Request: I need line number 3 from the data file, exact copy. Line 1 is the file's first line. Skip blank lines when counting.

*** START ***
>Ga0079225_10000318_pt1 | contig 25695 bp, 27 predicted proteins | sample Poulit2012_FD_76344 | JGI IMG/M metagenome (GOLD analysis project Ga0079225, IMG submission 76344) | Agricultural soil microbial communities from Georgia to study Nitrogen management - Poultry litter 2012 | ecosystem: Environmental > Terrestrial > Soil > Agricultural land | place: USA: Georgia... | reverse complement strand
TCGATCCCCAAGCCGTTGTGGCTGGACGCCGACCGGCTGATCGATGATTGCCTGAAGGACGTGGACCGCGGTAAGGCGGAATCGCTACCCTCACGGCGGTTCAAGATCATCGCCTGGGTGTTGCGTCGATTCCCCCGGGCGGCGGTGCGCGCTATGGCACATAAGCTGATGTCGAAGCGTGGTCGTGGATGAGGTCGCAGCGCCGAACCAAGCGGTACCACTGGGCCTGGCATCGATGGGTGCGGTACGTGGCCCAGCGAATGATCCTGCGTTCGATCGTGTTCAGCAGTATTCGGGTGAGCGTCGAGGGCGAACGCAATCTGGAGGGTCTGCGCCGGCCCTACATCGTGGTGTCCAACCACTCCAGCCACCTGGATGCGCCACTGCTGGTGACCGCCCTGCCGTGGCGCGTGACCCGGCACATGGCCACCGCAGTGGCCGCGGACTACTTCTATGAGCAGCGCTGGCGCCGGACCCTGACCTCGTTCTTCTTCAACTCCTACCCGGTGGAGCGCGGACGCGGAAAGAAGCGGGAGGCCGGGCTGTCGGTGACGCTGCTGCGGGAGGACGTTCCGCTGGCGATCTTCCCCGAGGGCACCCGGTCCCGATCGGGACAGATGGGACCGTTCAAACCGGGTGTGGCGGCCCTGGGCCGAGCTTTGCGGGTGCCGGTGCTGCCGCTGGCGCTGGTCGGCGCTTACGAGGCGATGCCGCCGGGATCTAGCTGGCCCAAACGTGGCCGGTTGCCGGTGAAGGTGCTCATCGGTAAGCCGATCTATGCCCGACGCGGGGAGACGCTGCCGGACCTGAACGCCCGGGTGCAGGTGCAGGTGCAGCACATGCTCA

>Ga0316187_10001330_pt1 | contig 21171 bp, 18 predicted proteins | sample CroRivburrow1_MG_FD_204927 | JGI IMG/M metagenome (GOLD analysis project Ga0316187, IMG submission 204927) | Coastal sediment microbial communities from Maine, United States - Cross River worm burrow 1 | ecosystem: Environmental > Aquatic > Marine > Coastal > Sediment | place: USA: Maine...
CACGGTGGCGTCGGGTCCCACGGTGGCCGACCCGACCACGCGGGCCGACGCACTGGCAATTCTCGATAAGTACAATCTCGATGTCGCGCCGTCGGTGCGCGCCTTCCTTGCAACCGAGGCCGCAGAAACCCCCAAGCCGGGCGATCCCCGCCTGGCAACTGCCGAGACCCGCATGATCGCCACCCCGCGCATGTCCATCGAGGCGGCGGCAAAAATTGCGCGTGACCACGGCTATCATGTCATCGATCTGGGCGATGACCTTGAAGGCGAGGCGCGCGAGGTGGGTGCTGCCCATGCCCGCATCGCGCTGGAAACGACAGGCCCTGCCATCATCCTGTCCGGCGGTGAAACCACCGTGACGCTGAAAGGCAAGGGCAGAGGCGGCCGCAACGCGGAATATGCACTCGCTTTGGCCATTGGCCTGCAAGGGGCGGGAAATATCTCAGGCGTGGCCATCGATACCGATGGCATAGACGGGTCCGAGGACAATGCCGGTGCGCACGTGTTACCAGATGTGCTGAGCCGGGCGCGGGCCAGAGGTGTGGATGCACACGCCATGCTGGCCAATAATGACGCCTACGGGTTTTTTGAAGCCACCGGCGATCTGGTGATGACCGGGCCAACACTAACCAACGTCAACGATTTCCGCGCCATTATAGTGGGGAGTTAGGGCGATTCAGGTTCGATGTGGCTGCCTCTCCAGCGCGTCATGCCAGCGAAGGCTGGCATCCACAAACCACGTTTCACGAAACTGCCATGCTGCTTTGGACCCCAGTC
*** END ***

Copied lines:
>Ga0316187_10001330_pt1 | contig 21171 bp, 18 predicted proteins | sample CroRivburrow1_MG_FD_204927 | JGI IMG/M metagenome (GOLD analysis project Ga0316187, IMG submission 204927) | Coastal sediment microbial communities from Maine, United States - Cross River worm burrow 1 | ecosystem: Environmental > Aquatic > Marine > Coastal > Sediment | place: USA: Maine...